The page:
Food & Wine Makes a Case for Adding these House of Tamworth Products to Your Home Bar

Consider adding these seafood-steeped spirits to your home bar.

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A crab freshly caught

In the whiskey world, you don’t have to look very far to find what many people consider to be a gimmick. You’ve got whiskey barrels loaded onto container ships that traverse the oceans, supposedly increasing interaction between liquid and wood as they are rocked by waves and enter different climates. There are countless cask finishes, from sherry to rum to tequila barrels used for secondary maturation. The latest craze is using amburana wood from Brazil, which makes whiskey taste like a mouthful of potpourri.

There are gimmicky spirits in other categories as well, such as tequila that has supposedly isolated terpenes in agave, leading to dubious claims about health benefits. And there’s even aged vodka, with some producers touting the effects of letting this colorless, flavorless spirit develop as it sits in a steel tank for years.

House of Tamworth line
Courtesy of House of Tamworth

At first glance, Tamworth Distilling seems like it would fit squarely into the gimmicky spirits category. Over the past few years, this New Hampshire distillery has released a range of some truly bizarre whiskeys that seem like they were conceived during a particularly lucid mushroom trip. The distillery’s House of Tamworth line includes Eau de Musc, a bourbon flavored with beaver castor gland oil along with other botanicals. A few years back, Bird of Courage was released, a bottled-in-bond whiskey flavored with Thanksgiving dinner ingredients like cranberries, cornbread, sweet potatoes, and roasted turkey. And let’s not forget Crab Trapper, a whiskey infused with an invasive green crab species that went viral upon release.

The most recent release is Saison de Frai, an apple brandy flavored with smoked trout that comes with a little roe in the bottom of every bottle. Steeping seafood in whiskey is hardly a sensible thing to do, yet it works here. The smoked fish flavor of this new brandy is subtle, with notes of apple, vanilla, and spice rounding it out, somehow resulting in a tasty sipping spirit. Distiller Will Robinson detailed the process of taking smoked trout and pulverizing it in a food processor to increase the surface area before submerging the fishy paste in barrel-strength brandy, an image that sounds pretty gross. That liquid was distilled to become a clear spirit, while still retaining the trout flavor, and then blended together with straight brandy.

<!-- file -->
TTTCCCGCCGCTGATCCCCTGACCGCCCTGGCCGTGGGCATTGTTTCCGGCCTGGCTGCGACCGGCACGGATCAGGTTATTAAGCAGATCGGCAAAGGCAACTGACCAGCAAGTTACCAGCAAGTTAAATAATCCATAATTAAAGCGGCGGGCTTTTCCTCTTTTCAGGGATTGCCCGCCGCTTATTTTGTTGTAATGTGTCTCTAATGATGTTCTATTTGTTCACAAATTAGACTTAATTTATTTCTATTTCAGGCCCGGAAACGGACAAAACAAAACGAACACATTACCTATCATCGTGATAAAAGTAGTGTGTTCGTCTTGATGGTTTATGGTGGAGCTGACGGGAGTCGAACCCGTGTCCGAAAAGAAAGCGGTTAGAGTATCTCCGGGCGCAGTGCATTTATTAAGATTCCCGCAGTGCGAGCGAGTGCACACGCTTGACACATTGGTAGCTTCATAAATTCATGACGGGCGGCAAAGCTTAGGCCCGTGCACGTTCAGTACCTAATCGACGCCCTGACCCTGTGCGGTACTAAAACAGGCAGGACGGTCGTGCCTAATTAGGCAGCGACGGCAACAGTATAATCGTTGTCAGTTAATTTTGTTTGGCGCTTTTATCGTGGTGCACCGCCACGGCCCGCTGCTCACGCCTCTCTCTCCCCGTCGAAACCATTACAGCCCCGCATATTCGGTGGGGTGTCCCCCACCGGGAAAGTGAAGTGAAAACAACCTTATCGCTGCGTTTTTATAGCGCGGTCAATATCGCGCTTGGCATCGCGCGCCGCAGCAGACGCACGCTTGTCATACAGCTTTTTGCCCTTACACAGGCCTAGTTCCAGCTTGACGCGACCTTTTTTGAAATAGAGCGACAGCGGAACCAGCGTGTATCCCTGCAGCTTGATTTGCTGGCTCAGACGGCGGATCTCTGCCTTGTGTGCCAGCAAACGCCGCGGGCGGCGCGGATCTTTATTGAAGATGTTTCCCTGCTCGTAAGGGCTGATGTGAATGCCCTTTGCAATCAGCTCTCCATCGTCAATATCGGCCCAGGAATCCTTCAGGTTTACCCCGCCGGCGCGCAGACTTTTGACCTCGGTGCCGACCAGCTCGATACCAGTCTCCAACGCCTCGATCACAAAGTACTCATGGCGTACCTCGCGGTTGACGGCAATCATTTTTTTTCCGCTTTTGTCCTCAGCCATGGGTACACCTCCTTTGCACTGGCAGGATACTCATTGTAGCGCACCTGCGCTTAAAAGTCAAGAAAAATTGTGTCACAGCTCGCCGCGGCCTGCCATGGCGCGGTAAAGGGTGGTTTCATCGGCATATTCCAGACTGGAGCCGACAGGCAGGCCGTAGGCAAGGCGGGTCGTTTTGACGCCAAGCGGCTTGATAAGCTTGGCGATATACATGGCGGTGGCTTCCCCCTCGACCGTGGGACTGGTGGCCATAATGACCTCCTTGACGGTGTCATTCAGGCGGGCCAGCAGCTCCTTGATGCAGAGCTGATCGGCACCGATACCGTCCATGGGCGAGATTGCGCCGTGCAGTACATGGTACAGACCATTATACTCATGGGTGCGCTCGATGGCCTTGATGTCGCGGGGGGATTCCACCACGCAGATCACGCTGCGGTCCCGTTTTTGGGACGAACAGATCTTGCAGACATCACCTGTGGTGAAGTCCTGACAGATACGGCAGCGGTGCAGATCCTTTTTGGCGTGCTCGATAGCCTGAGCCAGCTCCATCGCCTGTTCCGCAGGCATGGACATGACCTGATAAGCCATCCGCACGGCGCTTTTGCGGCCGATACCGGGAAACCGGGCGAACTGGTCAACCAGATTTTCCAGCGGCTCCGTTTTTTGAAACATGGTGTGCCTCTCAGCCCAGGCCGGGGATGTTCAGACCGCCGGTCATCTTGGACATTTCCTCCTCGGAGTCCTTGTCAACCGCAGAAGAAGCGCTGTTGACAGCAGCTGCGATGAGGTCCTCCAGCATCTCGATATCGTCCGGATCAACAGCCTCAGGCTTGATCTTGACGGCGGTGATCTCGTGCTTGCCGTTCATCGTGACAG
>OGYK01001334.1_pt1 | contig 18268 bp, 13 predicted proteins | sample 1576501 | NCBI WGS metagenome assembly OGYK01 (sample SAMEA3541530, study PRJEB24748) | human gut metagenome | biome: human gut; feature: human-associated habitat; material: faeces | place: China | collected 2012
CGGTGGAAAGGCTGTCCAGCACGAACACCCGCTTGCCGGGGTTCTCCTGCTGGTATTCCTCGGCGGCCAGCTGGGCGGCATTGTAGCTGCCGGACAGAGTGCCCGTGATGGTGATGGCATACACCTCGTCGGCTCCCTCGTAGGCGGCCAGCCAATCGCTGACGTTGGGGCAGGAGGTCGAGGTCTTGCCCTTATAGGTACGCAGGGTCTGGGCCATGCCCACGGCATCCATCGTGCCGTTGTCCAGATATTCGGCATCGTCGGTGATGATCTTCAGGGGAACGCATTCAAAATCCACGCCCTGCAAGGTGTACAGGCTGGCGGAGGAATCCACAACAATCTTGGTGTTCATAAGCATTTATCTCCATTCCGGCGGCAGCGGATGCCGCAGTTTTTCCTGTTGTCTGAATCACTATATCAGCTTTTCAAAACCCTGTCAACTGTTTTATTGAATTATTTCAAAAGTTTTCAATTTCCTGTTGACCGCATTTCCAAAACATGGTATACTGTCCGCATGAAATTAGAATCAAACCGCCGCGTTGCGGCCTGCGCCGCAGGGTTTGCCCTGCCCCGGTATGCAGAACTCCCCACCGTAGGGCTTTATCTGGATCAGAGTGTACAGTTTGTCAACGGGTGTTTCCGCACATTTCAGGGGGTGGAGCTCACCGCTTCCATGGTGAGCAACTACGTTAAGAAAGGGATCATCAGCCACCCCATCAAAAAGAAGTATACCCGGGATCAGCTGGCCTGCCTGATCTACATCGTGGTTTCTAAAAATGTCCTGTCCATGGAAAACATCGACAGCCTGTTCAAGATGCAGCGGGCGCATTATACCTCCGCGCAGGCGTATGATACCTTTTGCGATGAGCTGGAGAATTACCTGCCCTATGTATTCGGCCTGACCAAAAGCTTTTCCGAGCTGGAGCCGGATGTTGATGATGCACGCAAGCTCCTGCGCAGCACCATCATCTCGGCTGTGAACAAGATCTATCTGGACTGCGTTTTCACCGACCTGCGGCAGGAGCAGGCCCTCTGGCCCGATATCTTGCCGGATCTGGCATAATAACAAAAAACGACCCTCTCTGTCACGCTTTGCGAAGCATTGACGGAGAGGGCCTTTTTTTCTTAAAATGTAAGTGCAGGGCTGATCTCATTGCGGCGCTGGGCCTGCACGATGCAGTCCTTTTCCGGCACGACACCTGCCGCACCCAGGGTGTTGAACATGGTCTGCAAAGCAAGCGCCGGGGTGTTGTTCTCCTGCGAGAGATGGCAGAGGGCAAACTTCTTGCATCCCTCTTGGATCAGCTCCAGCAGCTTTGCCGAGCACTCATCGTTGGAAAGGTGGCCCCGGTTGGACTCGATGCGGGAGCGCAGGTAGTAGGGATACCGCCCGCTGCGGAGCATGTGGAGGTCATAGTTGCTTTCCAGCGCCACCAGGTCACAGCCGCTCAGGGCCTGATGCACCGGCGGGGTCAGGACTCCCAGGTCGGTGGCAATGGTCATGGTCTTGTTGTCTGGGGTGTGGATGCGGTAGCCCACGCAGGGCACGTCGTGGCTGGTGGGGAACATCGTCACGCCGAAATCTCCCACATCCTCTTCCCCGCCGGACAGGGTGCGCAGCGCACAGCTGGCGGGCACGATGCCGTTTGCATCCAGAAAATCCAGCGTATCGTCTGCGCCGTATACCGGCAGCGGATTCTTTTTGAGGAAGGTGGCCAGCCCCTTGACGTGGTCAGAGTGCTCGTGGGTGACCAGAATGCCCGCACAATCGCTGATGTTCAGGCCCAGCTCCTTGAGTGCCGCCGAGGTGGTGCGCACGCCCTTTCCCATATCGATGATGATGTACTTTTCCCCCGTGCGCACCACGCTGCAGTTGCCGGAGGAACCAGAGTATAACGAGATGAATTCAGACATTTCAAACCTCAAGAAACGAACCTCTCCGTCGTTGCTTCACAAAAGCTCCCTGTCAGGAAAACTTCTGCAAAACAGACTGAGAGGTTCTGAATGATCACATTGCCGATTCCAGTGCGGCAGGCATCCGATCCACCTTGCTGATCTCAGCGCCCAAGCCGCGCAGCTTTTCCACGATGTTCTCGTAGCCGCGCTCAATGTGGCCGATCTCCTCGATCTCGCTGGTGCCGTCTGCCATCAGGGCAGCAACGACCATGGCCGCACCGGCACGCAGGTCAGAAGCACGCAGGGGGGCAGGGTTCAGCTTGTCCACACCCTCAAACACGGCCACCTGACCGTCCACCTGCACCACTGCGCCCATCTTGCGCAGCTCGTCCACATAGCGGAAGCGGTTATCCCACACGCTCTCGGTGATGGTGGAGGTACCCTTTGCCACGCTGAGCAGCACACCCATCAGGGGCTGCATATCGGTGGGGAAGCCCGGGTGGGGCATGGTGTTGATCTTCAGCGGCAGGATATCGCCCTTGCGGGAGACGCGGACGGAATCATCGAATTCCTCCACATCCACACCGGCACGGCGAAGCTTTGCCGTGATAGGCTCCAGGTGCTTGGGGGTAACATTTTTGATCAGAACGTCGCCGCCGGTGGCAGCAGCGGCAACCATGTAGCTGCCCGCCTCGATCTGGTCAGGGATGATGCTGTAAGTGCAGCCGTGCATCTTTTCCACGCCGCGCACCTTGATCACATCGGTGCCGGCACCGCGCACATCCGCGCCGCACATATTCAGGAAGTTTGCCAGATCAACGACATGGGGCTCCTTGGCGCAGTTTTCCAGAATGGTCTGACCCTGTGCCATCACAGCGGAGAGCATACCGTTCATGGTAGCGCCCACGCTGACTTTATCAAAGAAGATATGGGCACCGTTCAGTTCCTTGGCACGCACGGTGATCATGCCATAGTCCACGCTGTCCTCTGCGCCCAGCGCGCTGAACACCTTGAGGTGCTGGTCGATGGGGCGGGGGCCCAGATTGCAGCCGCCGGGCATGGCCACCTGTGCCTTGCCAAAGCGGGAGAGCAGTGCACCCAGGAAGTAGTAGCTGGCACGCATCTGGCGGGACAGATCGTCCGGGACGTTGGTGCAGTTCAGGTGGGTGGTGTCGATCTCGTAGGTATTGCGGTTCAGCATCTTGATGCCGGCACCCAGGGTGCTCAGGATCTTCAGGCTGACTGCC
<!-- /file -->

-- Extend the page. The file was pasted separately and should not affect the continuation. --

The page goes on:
Steven Grasse, the founder of Tamworth Distilling, created brands like Hendrick’s gin and Sailor Jerry rum years ago, both of which were acquired by William Grant & Sons. That deal resulted in a nice pile of money, enabling Grasse to embark upon much weirder flights of fancy. Since opening the distillery in 2015, that has meant coming up with these experiments, along with a range of much more traditional spirits like vodka, gin, bourbon, and rye, many of which are made using organic grain and fruit from local farms and botanicals from the surrounding area.

Crab Trapper and Saison de Frai were inspired by a desire to raise awareness about issues of environmental sustainability and the effects of climate change on local flora and fauna. “We’re seeing trout numbers come down because our streams are more acidic and our fisheries get hit because green crab numbers are exploding,” said Robinson. “There’s no other distillery where I could tie in issues that I feel are important for all mankind with a spirit.”

Although House of Tamworth spirits come in small 200ml bottles, and are not exactly cheap at $65 each (you can order them directly from the Tamworth website), a little goes a long way, as these expressions were really designed to be sipped rather than used for cocktails. Still, whiskey or any other type of booze is meant to be enjoyed however you like, so the team at Tamworth came up with the idea of combining Crab Trapper and lemonade for a “bright and briny” summer cocktail. There’s also a new spiked eggnog drink termed “Crabnog”, that is especially perfect for the holiday season.

By the end of this year, Tamworth will have put out 15 new products, which is a lot for a small distillery that only makes about 26 barrels of bourbon per year (compare that with the more than 2,000 barrels per day produced at Buffalo Trace). “I like exploring and finding new things,” said Robinson. “I like to find barrels of oddities that our distillers put away and figure out how to add flavor to them. But I’m not going to put anything out that doesn’t taste good.” Fortunately, the Tamworth lineup is consistently weird and often delicious, proof that even some “gimmicks” can result in great spirits.

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